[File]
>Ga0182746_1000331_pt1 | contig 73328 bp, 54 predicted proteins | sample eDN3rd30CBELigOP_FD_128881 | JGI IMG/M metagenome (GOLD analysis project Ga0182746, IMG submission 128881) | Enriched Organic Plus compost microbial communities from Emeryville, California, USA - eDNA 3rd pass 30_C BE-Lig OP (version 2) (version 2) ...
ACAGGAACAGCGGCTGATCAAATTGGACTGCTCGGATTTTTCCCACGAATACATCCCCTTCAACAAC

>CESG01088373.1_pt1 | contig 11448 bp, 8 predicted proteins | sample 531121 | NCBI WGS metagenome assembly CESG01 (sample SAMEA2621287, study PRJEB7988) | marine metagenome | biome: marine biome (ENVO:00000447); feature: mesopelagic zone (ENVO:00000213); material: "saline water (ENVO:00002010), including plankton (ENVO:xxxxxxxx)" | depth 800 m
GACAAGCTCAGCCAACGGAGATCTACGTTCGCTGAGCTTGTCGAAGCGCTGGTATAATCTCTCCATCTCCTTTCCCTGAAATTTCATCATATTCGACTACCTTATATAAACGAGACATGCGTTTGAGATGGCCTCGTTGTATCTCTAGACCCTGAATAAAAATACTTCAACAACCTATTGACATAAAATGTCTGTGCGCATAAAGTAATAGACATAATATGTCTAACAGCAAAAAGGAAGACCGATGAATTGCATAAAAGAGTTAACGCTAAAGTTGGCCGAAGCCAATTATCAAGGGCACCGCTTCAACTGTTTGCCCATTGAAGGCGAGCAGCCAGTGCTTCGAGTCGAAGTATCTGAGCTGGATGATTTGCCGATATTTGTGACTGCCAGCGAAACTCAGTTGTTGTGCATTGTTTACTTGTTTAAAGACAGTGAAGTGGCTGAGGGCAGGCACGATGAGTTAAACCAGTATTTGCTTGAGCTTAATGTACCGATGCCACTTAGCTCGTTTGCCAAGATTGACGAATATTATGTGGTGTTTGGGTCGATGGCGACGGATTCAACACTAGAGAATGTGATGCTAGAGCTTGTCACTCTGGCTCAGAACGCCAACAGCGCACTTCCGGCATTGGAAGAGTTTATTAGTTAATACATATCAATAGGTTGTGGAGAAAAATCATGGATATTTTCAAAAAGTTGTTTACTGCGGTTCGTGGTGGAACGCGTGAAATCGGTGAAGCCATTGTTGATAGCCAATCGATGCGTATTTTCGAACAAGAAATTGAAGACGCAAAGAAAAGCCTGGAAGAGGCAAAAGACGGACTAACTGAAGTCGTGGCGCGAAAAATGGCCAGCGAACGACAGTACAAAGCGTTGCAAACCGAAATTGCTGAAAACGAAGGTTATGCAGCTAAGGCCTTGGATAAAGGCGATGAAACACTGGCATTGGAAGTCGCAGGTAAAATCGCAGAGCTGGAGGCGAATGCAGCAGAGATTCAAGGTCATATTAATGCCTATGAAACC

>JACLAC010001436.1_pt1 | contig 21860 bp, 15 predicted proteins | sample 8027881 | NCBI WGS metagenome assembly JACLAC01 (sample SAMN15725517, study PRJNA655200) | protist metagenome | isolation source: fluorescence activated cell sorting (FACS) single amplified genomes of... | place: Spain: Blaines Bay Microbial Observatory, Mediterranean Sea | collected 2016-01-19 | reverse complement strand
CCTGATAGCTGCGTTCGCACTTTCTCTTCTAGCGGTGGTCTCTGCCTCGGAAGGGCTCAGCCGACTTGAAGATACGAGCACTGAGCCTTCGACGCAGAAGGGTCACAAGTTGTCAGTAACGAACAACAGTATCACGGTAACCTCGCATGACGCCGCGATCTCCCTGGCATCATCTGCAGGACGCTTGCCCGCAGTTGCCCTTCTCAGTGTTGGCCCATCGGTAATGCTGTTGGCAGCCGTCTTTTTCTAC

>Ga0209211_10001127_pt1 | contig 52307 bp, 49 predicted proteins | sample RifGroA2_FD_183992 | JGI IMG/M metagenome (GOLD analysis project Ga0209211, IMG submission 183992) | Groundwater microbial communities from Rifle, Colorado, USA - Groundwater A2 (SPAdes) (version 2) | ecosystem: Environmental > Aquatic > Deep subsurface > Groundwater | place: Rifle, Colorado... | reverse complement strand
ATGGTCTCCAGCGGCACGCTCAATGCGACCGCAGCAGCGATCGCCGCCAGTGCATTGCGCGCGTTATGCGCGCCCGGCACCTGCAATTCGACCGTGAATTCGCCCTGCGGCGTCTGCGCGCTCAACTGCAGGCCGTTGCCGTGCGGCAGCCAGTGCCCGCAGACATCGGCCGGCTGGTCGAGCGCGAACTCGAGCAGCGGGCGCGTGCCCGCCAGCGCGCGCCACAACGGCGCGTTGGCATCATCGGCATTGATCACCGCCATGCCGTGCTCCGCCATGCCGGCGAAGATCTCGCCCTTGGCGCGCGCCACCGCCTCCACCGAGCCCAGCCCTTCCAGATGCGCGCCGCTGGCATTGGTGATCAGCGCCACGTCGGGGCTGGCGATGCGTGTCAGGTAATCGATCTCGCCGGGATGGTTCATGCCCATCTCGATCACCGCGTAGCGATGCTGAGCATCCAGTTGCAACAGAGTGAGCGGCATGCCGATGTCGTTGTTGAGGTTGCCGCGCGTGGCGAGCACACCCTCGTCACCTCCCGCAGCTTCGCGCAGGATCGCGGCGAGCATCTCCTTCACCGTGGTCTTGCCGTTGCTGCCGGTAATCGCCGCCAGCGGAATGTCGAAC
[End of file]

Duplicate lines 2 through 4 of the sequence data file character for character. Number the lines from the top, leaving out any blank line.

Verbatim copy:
ACAGGAACAGCGGCTGATCAAATTGGACTGCTCGGATTTTTCCCACGAATACATCCCCTTCAACAAC

>CESG01088373.1_pt1 | contig 11448 bp, 8 predicted proteins | sample 531121 | NCBI WGS metagenome assembly CESG01 (sample SAMEA2621287, study PRJEB7988) | marine metagenome | biome: marine biome (ENVO:00000447); feature: mesopelagic zone (ENVO:00000213); material: "saline water (ENVO:00002010), including plankton (ENVO:xxxxxxxx)" | depth 800 m
GACAAGCTCAGCCAACGGAGATCTACGTTCGCTGAGCTTGTCGAAGCGCTGGTATAATCTCTCCATCTCCTTTCCCTGAAATTTCATCATATTCGACTACCTTATATAAACGAGACATGCGTTTGAGATGGCCTCGTTGTATCTCTAGACCCTGAATAAAAATACTTCAACAACCTATTGACATAAAATGTCTGTGCGCATAAAGTAATAGACATAATATGTCTAACAGCAAAAAGGAAGACCGATGAATTGCATAAAAGAGTTAACGCTAAAGTTGGCCGAAGCCAATTATCAAGGGCACCGCTTCAACTGTTTGCCCATTGAAGGCGAGCAGCCAGTGCTTCGAGTCGAAGTATCTGAGCTGGATGATTTGCCGATATTTGTGACTGCCAGCGAAACTCAGTTGTTGTGCATTGTTTACTTGTTTAAAGACAGTGAAGTGGCTGAGGGCAGGCACGATGAGTTAAACCAGTATTTGCTTGAGCTTAATGTACCGATGCCACTTAGCTCGTTTGCCAAGATTGACGAATATTATGTGGTGTTTGGGTCGATGGCGACGGATTCAACACTAGAGAATGTGATGCTAGAGCTTGTCACTCTGGCTCAGAACGCCAACAGCGCACTTCCGGCATTGGAAGAGTTTATTAGTTAATACATATCAATAGGTTGTGGAGAAAAATCATGGATATTTTCAAAAAGTTGTTTACTGCGGTTCGTGGTGGAACGCGTGAAATCGGTGAAGCCATTGTTGATAGCCAATCGATGCGTATTTTCGAACAAGAAATTGAAGACGCAAAGAAAAGCCTGGAAGAGGCAAAAGACGGACTAACTGAAGTCGTGGCGCGAAAAATGGCCAGCGAACGACAGTACAAAGCGTTGCAAACCGAAATTGCTGAAAACGAAGGTTATGCAGCTAAGGCCTTGGATAAAGGCGATGAAACACTGGCATTGGAAGTCGCAGGTAAAATCGCAGAGCTGGAGGCGAATGCAGCAGAGATTCAAGGTCATATTAATGCCTATGAAACC